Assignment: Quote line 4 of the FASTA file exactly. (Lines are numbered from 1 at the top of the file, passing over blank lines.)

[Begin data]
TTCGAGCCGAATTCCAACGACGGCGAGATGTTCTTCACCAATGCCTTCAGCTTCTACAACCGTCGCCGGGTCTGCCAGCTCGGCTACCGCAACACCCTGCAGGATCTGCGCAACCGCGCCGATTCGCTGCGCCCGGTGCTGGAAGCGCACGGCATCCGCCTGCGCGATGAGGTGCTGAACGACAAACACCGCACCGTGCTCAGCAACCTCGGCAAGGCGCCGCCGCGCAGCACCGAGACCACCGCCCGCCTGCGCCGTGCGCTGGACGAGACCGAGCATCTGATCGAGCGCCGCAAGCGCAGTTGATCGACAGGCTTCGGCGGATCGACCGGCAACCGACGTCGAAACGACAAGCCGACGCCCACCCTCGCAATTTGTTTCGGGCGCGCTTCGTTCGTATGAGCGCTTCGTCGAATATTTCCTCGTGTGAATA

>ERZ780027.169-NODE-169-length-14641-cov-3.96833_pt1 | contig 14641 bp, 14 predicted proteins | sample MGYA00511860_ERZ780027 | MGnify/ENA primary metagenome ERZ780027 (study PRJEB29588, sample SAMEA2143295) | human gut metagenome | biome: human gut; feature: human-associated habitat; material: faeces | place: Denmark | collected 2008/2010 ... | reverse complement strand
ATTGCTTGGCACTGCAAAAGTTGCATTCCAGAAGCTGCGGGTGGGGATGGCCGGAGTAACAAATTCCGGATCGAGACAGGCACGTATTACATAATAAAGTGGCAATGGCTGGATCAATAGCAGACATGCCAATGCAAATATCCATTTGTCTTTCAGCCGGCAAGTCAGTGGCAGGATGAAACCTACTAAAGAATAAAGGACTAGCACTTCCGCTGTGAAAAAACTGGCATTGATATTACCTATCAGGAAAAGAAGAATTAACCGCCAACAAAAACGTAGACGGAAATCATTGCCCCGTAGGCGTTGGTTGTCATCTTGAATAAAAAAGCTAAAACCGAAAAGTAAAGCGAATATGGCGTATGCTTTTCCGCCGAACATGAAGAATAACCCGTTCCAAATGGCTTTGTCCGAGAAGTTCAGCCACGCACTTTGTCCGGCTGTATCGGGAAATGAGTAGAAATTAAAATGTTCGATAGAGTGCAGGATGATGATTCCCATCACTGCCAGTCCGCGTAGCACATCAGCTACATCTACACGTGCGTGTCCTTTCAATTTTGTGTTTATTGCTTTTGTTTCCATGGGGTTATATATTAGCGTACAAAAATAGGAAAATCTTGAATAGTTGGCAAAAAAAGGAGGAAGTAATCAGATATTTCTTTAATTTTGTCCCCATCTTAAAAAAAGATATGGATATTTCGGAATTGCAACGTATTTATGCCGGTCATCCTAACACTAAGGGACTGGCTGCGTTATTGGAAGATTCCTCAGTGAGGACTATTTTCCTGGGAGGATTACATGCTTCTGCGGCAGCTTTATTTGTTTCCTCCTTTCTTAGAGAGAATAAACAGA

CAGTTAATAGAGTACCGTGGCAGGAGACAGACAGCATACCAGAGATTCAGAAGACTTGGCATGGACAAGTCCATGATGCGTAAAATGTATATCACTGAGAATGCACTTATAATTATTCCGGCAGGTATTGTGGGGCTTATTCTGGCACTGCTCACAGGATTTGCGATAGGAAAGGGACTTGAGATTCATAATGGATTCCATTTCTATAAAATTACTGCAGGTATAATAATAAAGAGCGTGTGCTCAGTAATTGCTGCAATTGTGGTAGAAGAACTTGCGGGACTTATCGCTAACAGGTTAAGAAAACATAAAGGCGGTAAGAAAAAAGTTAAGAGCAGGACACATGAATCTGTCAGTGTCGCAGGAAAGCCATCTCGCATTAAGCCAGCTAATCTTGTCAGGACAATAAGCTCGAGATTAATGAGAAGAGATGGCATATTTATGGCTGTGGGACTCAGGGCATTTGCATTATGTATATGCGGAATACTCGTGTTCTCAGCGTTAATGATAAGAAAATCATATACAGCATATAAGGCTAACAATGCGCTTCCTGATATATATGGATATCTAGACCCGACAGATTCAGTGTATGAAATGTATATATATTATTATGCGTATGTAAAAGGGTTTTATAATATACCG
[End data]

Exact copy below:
CAGTTAATAGAGTACCGTGGCAGGAGACAGACAGCATACCAGAGATTCAGAAGACTTGGCATGGACAAGTCCATGATGCGTAAAATGTATATCACTGAGAATGCACTTATAATTATTCCGGCAGGTATTGTGGGGCTTATTCTGGCACTGCTCACAGGATTTGCGATAGGAAAGGGACTTGAGATTCATAATGGATTCCATTTCTATAAAATTACTGCAGGTATAATAATAAAGAGCGTGTGCTCAGTAATTGCTGCAATTGTGGTAGAAGAACTTGCGGGACTTATCGCTAACAGGTTAAGAAAACATAAAGGCGGTAAGAAAAAAGTTAAGAGCAGGACACATGAATCTGTCAGTGTCGCAGGAAAGCCATCTCGCATTAAGCCAGCTAATCTTGTCAGGACAATAAGCTCGAGATTAATGAGAAGAGATGGCATATTTATGGCTGTGGGACTCAGGGCATTTGCATTATGTATATGCGGAATACTCGTGTTCTCAGCGTTAATGATAAGAAAATCATATACAGCATATAAGGCTAACAATGCGCTTCCTGATATATATGGATATCTAGACCCGACAGATTCAGTGTATGAAATGTATATATATTATTATGCGTATGTAAAAGGGTTTTATAATATACCG